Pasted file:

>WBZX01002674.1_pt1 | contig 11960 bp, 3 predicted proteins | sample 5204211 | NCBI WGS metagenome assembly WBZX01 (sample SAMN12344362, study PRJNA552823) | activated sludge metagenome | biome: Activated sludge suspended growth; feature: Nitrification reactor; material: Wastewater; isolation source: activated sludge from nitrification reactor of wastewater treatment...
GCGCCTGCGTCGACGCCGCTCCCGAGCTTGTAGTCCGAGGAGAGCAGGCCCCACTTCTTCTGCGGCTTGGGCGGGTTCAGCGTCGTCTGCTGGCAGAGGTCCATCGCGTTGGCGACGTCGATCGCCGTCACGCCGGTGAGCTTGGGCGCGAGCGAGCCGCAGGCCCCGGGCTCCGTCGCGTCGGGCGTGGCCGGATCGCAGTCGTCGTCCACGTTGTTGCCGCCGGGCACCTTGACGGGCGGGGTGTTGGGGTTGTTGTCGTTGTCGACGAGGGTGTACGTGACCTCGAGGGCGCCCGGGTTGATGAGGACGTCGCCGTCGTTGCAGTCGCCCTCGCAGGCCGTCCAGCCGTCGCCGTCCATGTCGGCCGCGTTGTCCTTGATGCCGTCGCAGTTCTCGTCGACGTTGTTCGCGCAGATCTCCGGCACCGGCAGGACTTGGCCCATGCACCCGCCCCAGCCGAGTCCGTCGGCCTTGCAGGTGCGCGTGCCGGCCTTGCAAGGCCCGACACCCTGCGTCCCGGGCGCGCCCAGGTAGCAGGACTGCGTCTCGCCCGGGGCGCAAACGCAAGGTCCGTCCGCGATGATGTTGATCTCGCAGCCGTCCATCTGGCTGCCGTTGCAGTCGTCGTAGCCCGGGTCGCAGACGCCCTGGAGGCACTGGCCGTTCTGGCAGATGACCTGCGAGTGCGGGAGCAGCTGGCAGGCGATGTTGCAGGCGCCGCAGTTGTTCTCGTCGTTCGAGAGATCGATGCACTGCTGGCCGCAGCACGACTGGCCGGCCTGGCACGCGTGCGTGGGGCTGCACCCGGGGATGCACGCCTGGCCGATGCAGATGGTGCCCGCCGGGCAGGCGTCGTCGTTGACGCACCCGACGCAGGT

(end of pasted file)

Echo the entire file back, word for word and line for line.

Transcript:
>WBZX01002674.1_pt1 | contig 11960 bp, 3 predicted proteins | sample 5204211 | NCBI WGS metagenome assembly WBZX01 (sample SAMN12344362, study PRJNA552823) | activated sludge metagenome | biome: Activated sludge suspended growth; feature: Nitrification reactor; material: Wastewater; isolation source: activated sludge from nitrification reactor of wastewater treatment...
GCGCCTGCGTCGACGCCGCTCCCGAGCTTGTAGTCCGAGGAGAGCAGGCCCCACTTCTTCTGCGGCTTGGGCGGGTTCAGCGTCGTCTGCTGGCAGAGGTCCATCGCGTTGGCGACGTCGATCGCCGTCACGCCGGTGAGCTTGGGCGCGAGCGAGCCGCAGGCCCCGGGCTCCGTCGCGTCGGGCGTGGCCGGATCGCAGTCGTCGTCCACGTTGTTGCCGCCGGGCACCTTGACGGGCGGGGTGTTGGGGTTGTTGTCGTTGTCGACGAGGGTGTACGTGACCTCGAGGGCGCCCGGGTTGATGAGGACGTCGCCGTCGTTGCAGTCGCCCTCGCAGGCCGTCCAGCCGTCGCCGTCCATGTCGGCCGCGTTGTCCTTGATGCCGTCGCAGTTCTCGTCGACGTTGTTCGCGCAGATCTCCGGCACCGGCAGGACTTGGCCCATGCACCCGCCCCAGCCGAGTCCGTCGGCCTTGCAGGTGCGCGTGCCGGCCTTGCAAGGCCCGACACCCTGCGTCCCGGGCGCGCCCAGGTAGCAGGACTGCGTCTCGCCCGGGGCGCAAACGCAAGGTCCGTCCGCGATGATGTTGATCTCGCAGCCGTCCATCTGGCTGCCGTTGCAGTCGTCGTAGCCCGGGTCGCAGACGCCCTGGAGGCACTGGCCGTTCTGGCAGATGACCTGCGAGTGCGGGAGCAGCTGGCAGGCGATGTTGCAGGCGCCGCAGTTGTTCTCGTCGTTCGAGAGATCGATGCACTGCTGGCCGCAGCACGACTGGCCGGCCTGGCACGCGTGCGTGGGGCTGCACCCGGGGATGCACGCCTGGCCGATGCAGATGGTGCCCGCCGGGCAGGCGTCGTCGTTGACGCACCCGACGCAGGT